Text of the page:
Despite all of the attention the recently fired JC Penney CEO, Ron Johnson is getting, the real culprit continues to be ignored by the press and pundits alike: The JC Penney brand. After all, a brand is a promise and a distillation of the core values, experiences and personality of what the company offers and stands for.

A brand represents a unique and differentiated proposition that helps consumers understand the differences with competitors. Here lies the JC Penney problem – lack of a clear brand personality and proposition that consumers find compelling, unique and exciting.

jcpenneys-logo-evolution-brandingDuring Johnson’s tenure a lot of attention was paid to things like sales promotions vs. “every-day low prices”, store within a store experiences, and whether an ex-Apple retail genius can bring his golden touch to a struggling business. I would argue that JC Penney is suffering from a “mid-life crisis”, not whether Ron Johnson was able to wave his magic wand or not. Its identity is uncertain, the brand has lost its way and desperately needs to find its true self and be happy again.

So before any of the questions around sales or pricing can be answered, the brand needs to determine who it wants to be in its second life. The good news is, as with most people that suffer from a mid-life crisis, there is still time left. Virginia Postrel a Bloomberg News Columnist probably said it best in an April 10th article on Bloomberg View: “For all the operational incompetence this mistake suggests, it does offer hope for Penney’s future. Plummeting sales don’t necessarily imply an alienated customer base.”

It would benefit the JC Penney Board and executive team to pay as much if not more attention to the following areas:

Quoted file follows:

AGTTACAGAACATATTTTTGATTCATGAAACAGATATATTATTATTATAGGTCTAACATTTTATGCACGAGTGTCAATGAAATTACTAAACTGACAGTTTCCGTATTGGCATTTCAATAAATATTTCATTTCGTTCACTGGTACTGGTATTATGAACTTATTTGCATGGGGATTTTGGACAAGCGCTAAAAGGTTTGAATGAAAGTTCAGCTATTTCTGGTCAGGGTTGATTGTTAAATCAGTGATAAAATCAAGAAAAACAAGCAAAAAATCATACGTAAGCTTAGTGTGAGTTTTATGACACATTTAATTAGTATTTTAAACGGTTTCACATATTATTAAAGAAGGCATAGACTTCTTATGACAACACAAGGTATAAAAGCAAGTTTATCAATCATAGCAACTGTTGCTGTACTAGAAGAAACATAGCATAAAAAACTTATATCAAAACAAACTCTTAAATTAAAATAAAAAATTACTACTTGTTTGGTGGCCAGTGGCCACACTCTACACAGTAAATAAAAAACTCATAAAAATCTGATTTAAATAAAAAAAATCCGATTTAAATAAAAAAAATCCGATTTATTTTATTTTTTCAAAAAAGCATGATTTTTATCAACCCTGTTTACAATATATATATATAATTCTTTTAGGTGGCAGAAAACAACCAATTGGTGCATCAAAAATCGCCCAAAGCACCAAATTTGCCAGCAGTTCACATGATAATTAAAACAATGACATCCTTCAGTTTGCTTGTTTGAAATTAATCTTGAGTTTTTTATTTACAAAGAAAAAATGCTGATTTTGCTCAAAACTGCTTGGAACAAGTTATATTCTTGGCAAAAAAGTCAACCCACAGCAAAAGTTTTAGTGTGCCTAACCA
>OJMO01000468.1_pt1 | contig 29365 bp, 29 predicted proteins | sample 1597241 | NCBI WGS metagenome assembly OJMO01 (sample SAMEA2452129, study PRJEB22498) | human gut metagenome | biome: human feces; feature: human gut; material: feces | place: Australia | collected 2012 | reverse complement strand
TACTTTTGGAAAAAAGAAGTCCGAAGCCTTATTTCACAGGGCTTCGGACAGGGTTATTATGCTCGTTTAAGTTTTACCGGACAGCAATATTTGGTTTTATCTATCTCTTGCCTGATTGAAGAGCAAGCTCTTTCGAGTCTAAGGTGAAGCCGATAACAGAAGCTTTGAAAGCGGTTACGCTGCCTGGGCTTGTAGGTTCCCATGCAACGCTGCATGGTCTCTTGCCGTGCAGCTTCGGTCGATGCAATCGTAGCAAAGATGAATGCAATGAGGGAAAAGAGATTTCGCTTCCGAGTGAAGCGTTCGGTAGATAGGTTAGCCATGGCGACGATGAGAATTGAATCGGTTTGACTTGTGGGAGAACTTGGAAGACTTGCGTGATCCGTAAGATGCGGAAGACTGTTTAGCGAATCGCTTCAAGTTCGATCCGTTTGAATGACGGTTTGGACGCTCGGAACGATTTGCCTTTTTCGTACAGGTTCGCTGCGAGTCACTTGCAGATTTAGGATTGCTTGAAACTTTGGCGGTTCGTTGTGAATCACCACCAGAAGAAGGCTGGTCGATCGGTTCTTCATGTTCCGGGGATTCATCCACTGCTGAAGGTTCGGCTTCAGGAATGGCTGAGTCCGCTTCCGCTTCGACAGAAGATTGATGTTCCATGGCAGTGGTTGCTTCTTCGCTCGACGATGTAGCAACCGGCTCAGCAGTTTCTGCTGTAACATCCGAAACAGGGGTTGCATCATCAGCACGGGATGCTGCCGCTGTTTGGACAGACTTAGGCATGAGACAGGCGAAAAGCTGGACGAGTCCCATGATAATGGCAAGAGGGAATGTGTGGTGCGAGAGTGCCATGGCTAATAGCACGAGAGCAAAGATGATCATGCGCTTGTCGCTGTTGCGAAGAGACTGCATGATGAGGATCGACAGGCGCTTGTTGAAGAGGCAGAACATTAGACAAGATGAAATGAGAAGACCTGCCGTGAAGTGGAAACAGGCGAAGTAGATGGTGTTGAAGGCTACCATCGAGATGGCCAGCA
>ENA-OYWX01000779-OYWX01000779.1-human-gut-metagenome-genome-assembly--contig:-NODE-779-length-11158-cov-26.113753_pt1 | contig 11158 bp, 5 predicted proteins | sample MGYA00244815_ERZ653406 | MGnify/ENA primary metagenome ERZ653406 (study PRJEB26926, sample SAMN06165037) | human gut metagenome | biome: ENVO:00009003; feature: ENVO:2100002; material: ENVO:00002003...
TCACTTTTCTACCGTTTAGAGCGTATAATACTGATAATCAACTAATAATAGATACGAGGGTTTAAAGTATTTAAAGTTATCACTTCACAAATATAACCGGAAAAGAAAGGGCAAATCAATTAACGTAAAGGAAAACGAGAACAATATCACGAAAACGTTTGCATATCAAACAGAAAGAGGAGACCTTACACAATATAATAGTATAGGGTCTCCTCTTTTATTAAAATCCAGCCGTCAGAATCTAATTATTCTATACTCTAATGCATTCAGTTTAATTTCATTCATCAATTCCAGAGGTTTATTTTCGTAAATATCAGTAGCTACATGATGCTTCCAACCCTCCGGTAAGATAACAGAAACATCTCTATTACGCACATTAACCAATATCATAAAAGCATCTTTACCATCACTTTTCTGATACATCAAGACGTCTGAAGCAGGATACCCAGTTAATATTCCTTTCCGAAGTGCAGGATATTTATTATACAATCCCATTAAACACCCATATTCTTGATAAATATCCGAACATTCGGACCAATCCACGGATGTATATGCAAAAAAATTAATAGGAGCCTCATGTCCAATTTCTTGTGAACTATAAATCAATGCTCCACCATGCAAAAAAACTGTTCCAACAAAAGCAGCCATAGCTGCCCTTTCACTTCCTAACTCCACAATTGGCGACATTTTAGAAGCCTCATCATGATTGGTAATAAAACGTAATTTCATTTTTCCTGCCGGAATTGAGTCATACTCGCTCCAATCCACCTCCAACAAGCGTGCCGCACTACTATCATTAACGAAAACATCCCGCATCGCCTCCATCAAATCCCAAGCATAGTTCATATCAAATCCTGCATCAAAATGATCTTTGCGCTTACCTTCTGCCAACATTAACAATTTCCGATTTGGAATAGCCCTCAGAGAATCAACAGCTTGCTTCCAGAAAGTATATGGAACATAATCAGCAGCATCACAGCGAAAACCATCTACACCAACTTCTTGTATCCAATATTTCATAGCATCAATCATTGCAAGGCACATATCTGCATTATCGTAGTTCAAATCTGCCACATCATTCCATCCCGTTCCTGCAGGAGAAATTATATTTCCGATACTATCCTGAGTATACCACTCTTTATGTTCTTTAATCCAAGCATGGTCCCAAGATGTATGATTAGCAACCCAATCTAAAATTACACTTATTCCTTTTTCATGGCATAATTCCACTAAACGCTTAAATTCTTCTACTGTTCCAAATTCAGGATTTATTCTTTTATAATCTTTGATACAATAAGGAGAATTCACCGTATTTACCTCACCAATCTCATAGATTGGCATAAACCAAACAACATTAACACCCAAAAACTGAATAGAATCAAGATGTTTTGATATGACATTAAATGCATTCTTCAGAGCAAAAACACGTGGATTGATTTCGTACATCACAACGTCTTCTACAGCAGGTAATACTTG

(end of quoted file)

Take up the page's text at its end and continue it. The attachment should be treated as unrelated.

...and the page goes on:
1. Initiate some “co-creation” research with your customers. Partner with your strongest advocates creating the JC Penney of the future.

2. Look closely at what’s around you and carefully carve out your new space. JC Penney, will never be a luxury brand and shouldn’t be competing with Wal-mart so determine what the brand should mean in the hearts and minds of its customers. It has to own a space.

3. Capitalize on your strengths. JC Penney has always been known for home furnishings. Why not focus on and own the idea of making a consumer’s space more beautiful at a very reasonable price. Then supplement that idea with unique experience such as store associates that not only sell things, but help decorate, furnish and develop ideas for customers.

JC Penney recently attempted a re-branding, but they made the mistake that many companies do when the re-brand consists of mostly cosmetic changes. Yes the brandmark needs to change to signal change, but meaningful change comes when you clearly understand your position in the category and that position is sought after by your consumers.

Edward Fox, a marketing professor at the Cox School of Business at Southern Methodist University and director of its J. C. Penney Center for Retail Excellence commented on what went wrong: “My belief is that they were losing trips, that their customers didn’t say, ‘Oh, I hate Penney’s.’ They just didn’t have a reason to go to the store….They retained their Penney’s card — they still use their Penney’s card — but the treasure hunt was gone.”

A treasure hunt is a great analogy for a great brand. It implies excitement, riches, intrigue and a story that’s worth telling time and time again. JC Penney has an opportunity to bring that excitement back to consumers, if the JC Penney Board begins to understand that the brand is bigger than the man.